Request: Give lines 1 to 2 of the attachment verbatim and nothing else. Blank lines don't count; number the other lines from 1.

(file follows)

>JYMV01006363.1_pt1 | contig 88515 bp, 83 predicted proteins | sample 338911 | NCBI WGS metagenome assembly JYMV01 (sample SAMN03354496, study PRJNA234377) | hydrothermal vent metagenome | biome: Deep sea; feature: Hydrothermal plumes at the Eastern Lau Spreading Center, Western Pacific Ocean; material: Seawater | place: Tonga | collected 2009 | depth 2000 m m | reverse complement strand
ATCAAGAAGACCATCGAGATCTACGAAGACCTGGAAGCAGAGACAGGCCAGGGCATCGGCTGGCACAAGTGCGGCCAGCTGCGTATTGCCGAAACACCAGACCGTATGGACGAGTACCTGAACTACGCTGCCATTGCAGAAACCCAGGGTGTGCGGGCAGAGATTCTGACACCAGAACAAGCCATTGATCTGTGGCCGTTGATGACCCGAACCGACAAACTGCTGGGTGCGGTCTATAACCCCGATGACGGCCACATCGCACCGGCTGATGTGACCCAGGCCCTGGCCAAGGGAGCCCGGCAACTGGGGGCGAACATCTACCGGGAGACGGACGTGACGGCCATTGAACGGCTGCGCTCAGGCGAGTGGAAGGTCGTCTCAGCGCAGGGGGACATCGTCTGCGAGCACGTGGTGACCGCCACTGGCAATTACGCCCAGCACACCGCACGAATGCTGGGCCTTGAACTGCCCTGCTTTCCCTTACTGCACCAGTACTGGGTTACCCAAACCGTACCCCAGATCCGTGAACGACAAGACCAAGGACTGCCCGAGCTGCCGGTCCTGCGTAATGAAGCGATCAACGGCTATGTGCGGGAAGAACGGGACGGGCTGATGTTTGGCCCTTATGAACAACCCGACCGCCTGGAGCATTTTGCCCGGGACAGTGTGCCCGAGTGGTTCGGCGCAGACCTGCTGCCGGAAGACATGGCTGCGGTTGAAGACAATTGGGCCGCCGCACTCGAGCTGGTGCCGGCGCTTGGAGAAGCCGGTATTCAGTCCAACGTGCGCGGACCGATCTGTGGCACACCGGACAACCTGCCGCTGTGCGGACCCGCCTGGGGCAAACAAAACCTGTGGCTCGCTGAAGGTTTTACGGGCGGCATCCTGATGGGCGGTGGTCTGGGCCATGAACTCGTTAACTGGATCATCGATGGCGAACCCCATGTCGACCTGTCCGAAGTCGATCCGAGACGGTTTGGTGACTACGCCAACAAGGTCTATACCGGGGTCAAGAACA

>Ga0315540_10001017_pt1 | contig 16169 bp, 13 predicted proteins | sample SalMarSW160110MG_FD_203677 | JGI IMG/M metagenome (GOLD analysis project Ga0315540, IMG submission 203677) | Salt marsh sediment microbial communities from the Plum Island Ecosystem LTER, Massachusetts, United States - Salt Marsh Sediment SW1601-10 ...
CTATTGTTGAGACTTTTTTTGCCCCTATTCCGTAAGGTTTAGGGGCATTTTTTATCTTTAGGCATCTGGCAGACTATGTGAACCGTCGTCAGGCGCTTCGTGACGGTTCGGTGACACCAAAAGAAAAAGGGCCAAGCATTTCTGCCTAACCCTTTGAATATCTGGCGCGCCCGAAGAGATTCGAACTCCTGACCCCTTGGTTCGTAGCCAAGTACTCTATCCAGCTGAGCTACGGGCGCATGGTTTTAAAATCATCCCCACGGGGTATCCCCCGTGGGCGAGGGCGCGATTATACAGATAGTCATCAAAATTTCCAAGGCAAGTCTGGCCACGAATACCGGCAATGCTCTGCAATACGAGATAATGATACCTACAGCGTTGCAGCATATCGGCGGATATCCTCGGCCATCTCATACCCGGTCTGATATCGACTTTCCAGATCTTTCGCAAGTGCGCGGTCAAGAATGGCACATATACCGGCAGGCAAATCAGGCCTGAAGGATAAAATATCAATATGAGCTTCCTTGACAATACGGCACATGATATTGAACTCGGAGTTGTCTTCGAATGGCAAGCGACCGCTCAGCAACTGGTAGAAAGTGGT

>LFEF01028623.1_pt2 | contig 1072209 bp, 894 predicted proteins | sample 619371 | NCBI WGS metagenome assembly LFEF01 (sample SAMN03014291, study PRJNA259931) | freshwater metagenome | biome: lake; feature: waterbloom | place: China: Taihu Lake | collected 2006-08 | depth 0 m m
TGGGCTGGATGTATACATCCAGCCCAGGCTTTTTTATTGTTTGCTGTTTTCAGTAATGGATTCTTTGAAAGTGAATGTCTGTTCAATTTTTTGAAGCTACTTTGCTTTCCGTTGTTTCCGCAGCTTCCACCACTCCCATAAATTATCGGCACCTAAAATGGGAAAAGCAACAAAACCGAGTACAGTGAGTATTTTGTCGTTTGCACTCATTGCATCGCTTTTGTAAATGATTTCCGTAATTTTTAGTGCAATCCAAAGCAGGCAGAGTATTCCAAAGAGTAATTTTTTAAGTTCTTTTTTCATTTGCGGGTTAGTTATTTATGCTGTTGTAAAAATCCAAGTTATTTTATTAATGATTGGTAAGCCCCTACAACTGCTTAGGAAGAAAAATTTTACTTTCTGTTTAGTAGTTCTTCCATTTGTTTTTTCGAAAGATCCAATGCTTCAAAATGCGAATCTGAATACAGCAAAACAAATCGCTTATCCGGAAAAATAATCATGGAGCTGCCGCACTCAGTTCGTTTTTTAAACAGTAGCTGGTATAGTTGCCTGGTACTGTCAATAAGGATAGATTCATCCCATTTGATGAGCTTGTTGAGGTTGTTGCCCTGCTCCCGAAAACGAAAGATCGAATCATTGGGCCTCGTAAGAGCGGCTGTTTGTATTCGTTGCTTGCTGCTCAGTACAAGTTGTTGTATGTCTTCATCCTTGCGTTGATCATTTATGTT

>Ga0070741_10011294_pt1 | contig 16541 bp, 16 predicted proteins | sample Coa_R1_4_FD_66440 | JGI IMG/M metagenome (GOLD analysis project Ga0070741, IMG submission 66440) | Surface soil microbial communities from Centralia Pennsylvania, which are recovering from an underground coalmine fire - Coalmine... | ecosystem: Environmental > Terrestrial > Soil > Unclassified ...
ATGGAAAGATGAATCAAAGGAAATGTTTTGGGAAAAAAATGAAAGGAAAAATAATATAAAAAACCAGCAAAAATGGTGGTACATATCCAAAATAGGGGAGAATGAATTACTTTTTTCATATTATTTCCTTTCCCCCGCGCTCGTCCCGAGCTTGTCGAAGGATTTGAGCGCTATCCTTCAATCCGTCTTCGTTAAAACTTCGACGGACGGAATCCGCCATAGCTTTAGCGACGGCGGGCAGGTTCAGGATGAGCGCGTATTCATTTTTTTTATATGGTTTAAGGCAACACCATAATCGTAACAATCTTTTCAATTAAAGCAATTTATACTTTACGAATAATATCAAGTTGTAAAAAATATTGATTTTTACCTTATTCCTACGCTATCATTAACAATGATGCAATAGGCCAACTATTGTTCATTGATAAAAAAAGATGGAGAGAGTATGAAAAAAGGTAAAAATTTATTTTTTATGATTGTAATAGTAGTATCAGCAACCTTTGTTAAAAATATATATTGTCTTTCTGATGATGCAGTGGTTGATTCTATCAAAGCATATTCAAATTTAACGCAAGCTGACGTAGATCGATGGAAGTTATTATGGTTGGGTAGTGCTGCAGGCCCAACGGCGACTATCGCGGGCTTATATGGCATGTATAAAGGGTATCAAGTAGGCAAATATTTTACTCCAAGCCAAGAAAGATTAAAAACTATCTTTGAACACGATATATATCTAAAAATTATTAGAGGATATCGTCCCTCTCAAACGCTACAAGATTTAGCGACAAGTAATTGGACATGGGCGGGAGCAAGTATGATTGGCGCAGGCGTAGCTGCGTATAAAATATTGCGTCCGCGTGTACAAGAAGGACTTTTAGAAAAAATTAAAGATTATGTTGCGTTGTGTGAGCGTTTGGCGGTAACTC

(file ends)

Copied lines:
>JYMV01006363.1_pt1 | contig 88515 bp, 83 predicted proteins | sample 338911 | NCBI WGS metagenome assembly JYMV01 (sample SAMN03354496, study PRJNA234377) | hydrothermal vent metagenome | biome: Deep sea; feature: Hydrothermal plumes at the Eastern Lau Spreading Center, Western Pacific Ocean; material: Seawater | place: Tonga | collected 2009 | depth 2000 m m | reverse complement strand
ATCAAGAAGACCATCGAGATCTACGAAGACCTGGAAGCAGAGACAGGCCAGGGCATCGGCTGGCACAAGTGCGGCCAGCTGCGTATTGCCGAAACACCAGACCGTATGGACGAGTACCTGAACTACGCTGCCATTGCAGAAACCCAGGGTGTGCGGGCAGAGATTCTGACACCAGAACAAGCCATTGATCTGTGGCCGTTGATGACCCGAACCGACAAACTGCTGGGTGCGGTCTATAACCCCGATGACGGCCACATCGCACCGGCTGATGTGACCCAGGCCCTGGCCAAGGGAGCCCGGCAACTGGGGGCGAACATCTACCGGGAGACGGACGTGACGGCCATTGAACGGCTGCGCTCAGGCGAGTGGAAGGTCGTCTCAGCGCAGGGGGACATCGTCTGCGAGCACGTGGTGACCGCCACTGGCAATTACGCCCAGCACACCGCACGAATGCTGGGCCTTGAACTGCCCTGCTTTCCCTTACTGCACCAGTACTGGGTTACCCAAACCGTACCCCAGATCCGTGAACGACAAGACCAAGGACTGCCCGAGCTGCCGGTCCTGCGTAATGAAGCGATCAACGGCTATGTGCGGGAAGAACGGGACGGGCTGATGTTTGGCCCTTATGAACAACCCGACCGCCTGGAGCATTTTGCCCGGGACAGTGTGCCCGAGTGGTTCGGCGCAGACCTGCTGCCGGAAGACATGGCTGCGGTTGAAGACAATTGGGCCGCCGCACTCGAGCTGGTGCCGGCGCTTGGAGAAGCCGGTATTCAGTCCAACGTGCGCGGACCGATCTGTGGCACACCGGACAACCTGCCGCTGTGCGGACCCGCCTGGGGCAAACAAAACCTGTGGCTCGCTGAAGGTTTTACGGGCGGCATCCTGATGGGCGGTGGTCTGGGCCATGAACTCGTTAACTGGATCATCGATGGCGAACCCCATGTCGACCTGTCCGAAGTCGATCCGAGACGGTTTGGTGACTACGCCAACAAGGTCTATACCGGGGTCAAGAACA